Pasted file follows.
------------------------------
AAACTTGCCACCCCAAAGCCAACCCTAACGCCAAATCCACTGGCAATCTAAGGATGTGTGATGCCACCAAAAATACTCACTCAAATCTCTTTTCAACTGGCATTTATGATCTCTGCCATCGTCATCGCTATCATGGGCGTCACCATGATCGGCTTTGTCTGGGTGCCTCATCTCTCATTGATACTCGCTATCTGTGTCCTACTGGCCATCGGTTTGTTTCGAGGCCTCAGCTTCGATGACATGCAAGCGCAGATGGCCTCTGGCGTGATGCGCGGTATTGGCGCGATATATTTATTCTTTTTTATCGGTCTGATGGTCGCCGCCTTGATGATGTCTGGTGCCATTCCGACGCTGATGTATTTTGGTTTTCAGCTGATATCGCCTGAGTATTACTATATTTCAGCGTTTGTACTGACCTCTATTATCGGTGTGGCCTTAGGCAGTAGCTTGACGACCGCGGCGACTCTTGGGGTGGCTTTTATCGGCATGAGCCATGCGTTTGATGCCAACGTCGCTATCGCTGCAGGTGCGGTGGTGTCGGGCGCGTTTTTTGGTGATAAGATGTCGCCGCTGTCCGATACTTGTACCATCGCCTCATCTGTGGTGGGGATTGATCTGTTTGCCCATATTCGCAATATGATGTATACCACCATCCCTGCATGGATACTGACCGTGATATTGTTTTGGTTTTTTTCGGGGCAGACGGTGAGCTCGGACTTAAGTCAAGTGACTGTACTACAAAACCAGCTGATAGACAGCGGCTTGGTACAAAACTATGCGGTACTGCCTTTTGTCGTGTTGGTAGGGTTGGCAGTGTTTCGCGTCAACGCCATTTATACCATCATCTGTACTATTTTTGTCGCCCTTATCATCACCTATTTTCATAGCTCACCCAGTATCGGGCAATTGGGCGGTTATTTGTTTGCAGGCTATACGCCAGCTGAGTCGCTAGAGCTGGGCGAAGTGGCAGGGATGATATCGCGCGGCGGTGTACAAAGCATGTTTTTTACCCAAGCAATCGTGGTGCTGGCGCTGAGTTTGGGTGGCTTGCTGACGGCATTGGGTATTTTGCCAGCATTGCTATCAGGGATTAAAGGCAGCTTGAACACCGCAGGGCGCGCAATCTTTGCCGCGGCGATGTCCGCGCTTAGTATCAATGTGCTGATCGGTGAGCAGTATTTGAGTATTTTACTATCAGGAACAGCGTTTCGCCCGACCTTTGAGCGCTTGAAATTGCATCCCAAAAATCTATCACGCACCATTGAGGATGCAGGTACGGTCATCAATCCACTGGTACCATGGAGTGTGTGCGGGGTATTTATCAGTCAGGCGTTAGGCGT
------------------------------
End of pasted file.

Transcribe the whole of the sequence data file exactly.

AAACTTGCCACCCCAAAGCCAACCCTAACGCCAAATCCACTGGCAATCTAAGGATGTGTGATGCCACCAAAAATACTCACTCAAATCTCTTTTCAACTGGCATTTATGATCTCTGCCATCGTCATCGCTATCATGGGCGTCACCATGATCGGCTTTGTCTGGGTGCCTCATCTCTCATTGATACTCGCTATCTGTGTCCTACTGGCCATCGGTTTGTTTCGAGGCCTCAGCTTCGATGACATGCAAGCGCAGATGGCCTCTGGCGTGATGCGCGGTATTGGCGCGATATATTTATTCTTTTTTATCGGTCTGATGGTCGCCGCCTTGATGATGTCTGGTGCCATTCCGACGCTGATGTATTTTGGTTTTCAGCTGATATCGCCTGAGTATTACTATATTTCAGCGTTTGTACTGACCTCTATTATCGGTGTGGCCTTAGGCAGTAGCTTGACGACCGCGGCGACTCTTGGGGTGGCTTTTATCGGCATGAGCCATGCGTTTGATGCCAACGTCGCTATCGCTGCAGGTGCGGTGGTGTCGGGCGCGTTTTTTGGTGATAAGATGTCGCCGCTGTCCGATACTTGTACCATCGCCTCATCTGTGGTGGGGATTGATCTGTTTGCCCATATTCGCAATATGATGTATACCACCATCCCTGCATGGATACTGACCGTGATATTGTTTTGGTTTTTTTCGGGGCAGACGGTGAGCTCGGACTTAAGTCAAGTGACTGTACTACAAAACCAGCTGATAGACAGCGGCTTGGTACAAAACTATGCGGTACTGCCTTTTGTCGTGTTGGTAGGGTTGGCAGTGTTTCGCGTCAACGCCATTTATACCATCATCTGTACTATTTTTGTCGCCCTTATCATCACCTATTTTCATAGCTCACCCAGTATCGGGCAATTGGGCGGTTATTTGTTTGCAGGCTATACGCCAGCTGAGTCGCTAGAGCTGGGCGAAGTGGCAGGGATGATATCGCGCGGCGGTGTACAAAGCATGTTTTTTACCCAAGCAATCGTGGTGCTGGCGCTGAGTTTGGGTGGCTTGCTGACGGCATTGGGTATTTTGCCAGCATTGCTATCAGGGATTAAAGGCAGCTTGAACACCGCAGGGCGCGCAATCTTTGCCGCGGCGATGTCCGCGCTTAGTATCAATGTGCTGATCGGTGAGCAGTATTTGAGTATTTTACTATCAGGAACAGCGTTTCGCCCGACCTTTGAGCGCTTGAAATTGCATCCCAAAAATCTATCACGCACCATTGAGGATGCAGGTACGGTCATCAATCCACTGGTACCATGGAGTGTGTGCGGGGTATTTATCAGTCAGGCGTTAGGCGT